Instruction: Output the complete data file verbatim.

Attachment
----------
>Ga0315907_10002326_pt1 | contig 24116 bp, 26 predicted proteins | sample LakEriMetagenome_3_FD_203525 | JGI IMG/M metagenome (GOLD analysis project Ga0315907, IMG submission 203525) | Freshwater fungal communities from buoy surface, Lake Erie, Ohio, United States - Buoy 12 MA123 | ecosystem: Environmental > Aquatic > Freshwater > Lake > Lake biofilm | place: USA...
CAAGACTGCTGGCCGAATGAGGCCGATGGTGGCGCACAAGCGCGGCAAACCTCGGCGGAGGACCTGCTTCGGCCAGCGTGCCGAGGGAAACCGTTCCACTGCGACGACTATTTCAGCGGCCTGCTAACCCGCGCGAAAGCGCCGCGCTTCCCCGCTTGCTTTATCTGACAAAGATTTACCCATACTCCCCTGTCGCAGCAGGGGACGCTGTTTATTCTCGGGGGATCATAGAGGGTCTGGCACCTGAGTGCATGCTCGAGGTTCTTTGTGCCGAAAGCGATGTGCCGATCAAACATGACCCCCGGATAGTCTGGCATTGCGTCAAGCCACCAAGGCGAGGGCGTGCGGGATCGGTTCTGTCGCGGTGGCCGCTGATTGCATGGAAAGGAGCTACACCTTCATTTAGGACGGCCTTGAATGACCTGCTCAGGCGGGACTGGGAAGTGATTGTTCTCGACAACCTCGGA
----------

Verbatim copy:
>Ga0315907_10002326_pt1 | contig 24116 bp, 26 predicted proteins | sample LakEriMetagenome_3_FD_203525 | JGI IMG/M metagenome (GOLD analysis project Ga0315907, IMG submission 203525) | Freshwater fungal communities from buoy surface, Lake Erie, Ohio, United States - Buoy 12 MA123 | ecosystem: Environmental > Aquatic > Freshwater > Lake > Lake biofilm | place: USA...
CAAGACTGCTGGCCGAATGAGGCCGATGGTGGCGCACAAGCGCGGCAAACCTCGGCGGAGGACCTGCTTCGGCCAGCGTGCCGAGGGAAACCGTTCCACTGCGACGACTATTTCAGCGGCCTGCTAACCCGCGCGAAAGCGCCGCGCTTCCCCGCTTGCTTTATCTGACAAAGATTTACCCATACTCCCCTGTCGCAGCAGGGGACGCTGTTTATTCTCGGGGGATCATAGAGGGTCTGGCACCTGAGTGCATGCTCGAGGTTCTTTGTGCCGAAAGCGATGTGCCGATCAAACATGACCCCCGGATAGTCTGGCATTGCGTCAAGCCACCAAGGCGAGGGCGTGCGGGATCGGTTCTGTCGCGGTGGCCGCTGATTGCATGGAAAGGAGCTACACCTTCATTTAGGACGGCCTTGAATGACCTGCTCAGGCGGGACTGGGAAGTGATTGTTCTCGACAACCTCGGA